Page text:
It's that time of year again: The parliamentary spectacle that is China's National People's Congress has kicked off with the government's annual economic growth target.
That magic number — "around 6.5 percent, or higher if possible" — was announced by Premier Li Keqiang, who delivered his version of a "state of the union" address on Sunday. If China delivers growth at that pace this year, it would be slower than the 6.7 percent expansion last year.
China, the world's second-largest economy, is in the spotlight as the government works to maneuver a difficult transition, moving away from growth led by manufacturing and exports, and toward the services sectors. It's easier said than done, especially in the face of a broadly sluggish global economy, as Li highlighted.
The tone of Li's speech toed the line, emphasizing some reforms while maintaining optimism and stability, which is a major government priority in the run-up to a major leadership shuffle this fall.
"Policymakers have faced a hard trade-off. On the one hand, they need short-term growth stability to focus on political power consolidation," said Macquarie analyst Larry Hu. "On the other hand, they also need long-term growth sustainability."
Li also announced a series of additional targets, including keeping the consumer price index around 3 percent, continuing to tackle overcapacity in the coal and steel sectors, and pledging to create 11 million new urban jobs.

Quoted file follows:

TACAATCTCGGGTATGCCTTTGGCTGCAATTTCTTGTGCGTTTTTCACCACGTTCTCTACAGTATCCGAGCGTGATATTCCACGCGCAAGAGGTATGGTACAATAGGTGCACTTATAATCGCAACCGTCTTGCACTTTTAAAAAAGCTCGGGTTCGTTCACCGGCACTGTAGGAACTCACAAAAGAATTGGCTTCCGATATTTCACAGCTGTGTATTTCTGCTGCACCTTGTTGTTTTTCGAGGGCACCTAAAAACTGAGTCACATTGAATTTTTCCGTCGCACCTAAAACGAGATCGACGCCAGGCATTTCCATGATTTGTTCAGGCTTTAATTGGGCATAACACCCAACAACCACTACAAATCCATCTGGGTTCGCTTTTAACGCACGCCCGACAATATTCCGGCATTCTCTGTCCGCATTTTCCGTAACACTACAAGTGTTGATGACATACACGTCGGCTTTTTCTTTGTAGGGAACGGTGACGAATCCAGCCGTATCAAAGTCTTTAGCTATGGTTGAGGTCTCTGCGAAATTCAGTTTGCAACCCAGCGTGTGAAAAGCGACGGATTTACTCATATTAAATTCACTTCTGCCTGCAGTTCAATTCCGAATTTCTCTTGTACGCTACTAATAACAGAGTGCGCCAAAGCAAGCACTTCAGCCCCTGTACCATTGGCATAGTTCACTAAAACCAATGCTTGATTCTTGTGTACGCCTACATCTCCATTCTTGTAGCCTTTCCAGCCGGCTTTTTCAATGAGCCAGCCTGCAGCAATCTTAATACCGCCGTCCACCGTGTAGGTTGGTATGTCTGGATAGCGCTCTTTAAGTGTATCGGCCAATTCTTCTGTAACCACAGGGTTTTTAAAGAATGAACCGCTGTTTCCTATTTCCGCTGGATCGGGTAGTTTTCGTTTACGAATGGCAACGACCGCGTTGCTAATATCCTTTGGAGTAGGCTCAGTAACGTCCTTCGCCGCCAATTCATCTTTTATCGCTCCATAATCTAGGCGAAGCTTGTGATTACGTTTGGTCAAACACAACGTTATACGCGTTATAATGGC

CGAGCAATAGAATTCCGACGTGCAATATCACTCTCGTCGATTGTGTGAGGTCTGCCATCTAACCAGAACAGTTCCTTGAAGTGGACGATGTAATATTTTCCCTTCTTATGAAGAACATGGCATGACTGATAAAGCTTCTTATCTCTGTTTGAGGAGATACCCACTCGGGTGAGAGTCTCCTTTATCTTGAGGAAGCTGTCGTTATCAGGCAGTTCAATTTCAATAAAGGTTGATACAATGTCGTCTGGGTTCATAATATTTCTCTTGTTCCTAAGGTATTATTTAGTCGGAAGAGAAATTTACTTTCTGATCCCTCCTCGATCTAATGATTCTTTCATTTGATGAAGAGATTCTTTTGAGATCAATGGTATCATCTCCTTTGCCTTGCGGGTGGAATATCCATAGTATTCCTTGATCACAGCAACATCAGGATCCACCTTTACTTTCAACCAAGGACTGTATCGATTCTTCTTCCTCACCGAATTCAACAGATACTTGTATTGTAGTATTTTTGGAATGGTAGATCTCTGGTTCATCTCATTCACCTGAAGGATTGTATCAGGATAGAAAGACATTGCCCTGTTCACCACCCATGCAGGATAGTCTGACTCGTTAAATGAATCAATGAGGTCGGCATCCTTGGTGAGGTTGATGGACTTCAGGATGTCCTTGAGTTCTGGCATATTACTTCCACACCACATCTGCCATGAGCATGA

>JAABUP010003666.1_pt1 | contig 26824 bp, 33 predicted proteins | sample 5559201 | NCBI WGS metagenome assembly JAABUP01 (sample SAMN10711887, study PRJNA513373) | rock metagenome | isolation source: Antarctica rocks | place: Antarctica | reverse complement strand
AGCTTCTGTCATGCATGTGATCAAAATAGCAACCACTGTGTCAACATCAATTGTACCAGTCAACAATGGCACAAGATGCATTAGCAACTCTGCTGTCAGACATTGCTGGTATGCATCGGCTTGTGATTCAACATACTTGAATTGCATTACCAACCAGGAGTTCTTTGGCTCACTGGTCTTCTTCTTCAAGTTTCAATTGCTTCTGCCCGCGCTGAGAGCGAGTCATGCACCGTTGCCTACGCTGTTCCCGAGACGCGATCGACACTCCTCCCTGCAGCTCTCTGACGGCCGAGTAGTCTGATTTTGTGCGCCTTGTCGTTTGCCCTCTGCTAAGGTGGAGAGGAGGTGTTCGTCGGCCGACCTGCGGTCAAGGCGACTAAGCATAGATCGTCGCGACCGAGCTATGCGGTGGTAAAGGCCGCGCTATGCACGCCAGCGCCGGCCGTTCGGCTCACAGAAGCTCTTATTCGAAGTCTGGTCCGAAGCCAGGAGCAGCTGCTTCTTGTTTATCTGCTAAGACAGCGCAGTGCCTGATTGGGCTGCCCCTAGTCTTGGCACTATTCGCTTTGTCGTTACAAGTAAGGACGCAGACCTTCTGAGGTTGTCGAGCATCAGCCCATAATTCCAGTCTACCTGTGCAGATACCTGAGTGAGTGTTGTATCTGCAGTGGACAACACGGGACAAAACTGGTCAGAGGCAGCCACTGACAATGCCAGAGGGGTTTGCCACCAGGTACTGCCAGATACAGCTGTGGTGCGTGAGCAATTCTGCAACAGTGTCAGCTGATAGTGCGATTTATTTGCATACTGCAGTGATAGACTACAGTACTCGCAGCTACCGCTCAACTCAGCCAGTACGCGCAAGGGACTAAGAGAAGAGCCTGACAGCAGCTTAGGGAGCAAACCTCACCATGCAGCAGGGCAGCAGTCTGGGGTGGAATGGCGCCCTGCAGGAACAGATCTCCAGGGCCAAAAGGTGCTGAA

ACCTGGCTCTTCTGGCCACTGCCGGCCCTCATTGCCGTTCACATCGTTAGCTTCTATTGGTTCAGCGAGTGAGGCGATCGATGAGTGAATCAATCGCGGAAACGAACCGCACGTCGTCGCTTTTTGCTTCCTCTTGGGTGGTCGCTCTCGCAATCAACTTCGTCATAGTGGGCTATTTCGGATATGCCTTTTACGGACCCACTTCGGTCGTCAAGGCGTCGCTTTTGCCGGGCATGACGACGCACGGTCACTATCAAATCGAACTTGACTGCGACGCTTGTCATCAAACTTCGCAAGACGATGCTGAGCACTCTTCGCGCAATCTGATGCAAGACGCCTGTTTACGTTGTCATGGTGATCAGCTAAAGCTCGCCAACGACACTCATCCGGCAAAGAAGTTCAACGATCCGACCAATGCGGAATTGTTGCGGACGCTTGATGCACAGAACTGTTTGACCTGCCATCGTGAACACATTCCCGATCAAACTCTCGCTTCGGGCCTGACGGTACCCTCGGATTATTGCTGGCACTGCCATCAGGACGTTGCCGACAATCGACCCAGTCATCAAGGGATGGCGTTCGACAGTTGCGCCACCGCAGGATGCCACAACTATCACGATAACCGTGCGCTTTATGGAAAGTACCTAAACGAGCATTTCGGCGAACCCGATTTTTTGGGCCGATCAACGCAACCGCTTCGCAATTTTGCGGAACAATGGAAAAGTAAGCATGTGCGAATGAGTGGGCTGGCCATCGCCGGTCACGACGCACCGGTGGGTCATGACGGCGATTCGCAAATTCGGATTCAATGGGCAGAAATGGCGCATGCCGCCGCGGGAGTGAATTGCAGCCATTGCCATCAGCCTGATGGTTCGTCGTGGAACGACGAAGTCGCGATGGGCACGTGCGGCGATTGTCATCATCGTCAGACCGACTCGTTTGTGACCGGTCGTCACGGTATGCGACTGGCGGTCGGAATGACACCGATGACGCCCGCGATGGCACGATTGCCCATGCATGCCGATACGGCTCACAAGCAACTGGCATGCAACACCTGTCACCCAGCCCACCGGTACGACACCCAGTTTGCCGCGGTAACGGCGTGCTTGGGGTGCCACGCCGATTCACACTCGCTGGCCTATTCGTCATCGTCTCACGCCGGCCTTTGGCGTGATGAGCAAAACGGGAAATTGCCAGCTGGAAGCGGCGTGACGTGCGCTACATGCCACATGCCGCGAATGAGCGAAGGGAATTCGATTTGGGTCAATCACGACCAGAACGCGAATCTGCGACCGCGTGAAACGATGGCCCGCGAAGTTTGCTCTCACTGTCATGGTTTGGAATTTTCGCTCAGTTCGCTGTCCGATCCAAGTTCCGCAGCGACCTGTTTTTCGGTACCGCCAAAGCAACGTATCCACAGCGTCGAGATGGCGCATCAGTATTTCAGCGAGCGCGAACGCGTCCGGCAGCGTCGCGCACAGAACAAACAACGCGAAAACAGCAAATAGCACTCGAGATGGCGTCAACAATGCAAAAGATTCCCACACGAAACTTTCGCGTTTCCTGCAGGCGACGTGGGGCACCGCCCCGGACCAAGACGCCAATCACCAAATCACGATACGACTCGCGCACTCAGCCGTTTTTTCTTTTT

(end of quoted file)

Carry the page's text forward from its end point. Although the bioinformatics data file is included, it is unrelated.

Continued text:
"An important part of successful excess capacity reduction is the settlement of employees in affected locations," said UBS economist Wang Tao. Doing so will help "maintain social stability," she added.
China is expected to continue setting aside funds to offer unemployment relief, training and job placement services, as it started to do last year when the government announced it would shed 1.8 million coal and steel jobs.
Li emphasized that shoring up growth at around 6.5 percent would be key to job creation. But experts remain skeptical that the government will succeed in creating enough new jobs.
"There is not now, nor has there ever been, any magical connection between GDP and jobs," said Derek Scissors, chief economist of the China Beige Book. He noted that China had said it needed even higher GDP growth when its labor force was expanding at its peak pace, rather than the current contraction on jobs.
"This doesn't make any sense economically, but it's perfectly clear politically," Scissors said.
Still, NPC delegates are expected to rubber stamp their approval of the ruling Communist Party's proposals, which include a commitment to lower costs for roaming and Internet services — an idea that drew quite a bit of applause from the crowd.
Looking ahead, what the government didn't say was perhaps as telling as what it did. Beijing usually announces its defense budget at this time, but didn't do so this time around.
Officials haven't explained why, and the figure could still be announced later this week as parliamentary meetings continue. On Saturday, a government spokeswoman had indicated that military spending would increase around 7 percent. It's a move to help the country shore up national security, said NPC spokesperson Fu Ying.
China's economy may no longer be expanding with double-digit percentage growth, but the economy is still gigantic — worth about $11 trillion last year.
"Don't worry about good old China," wrote Carl Weinberg of High Frequency Economics in a note. "Its growth rate is still among the fastest in the G20, and China contributes more to global GDP growth than any other country by a quantum."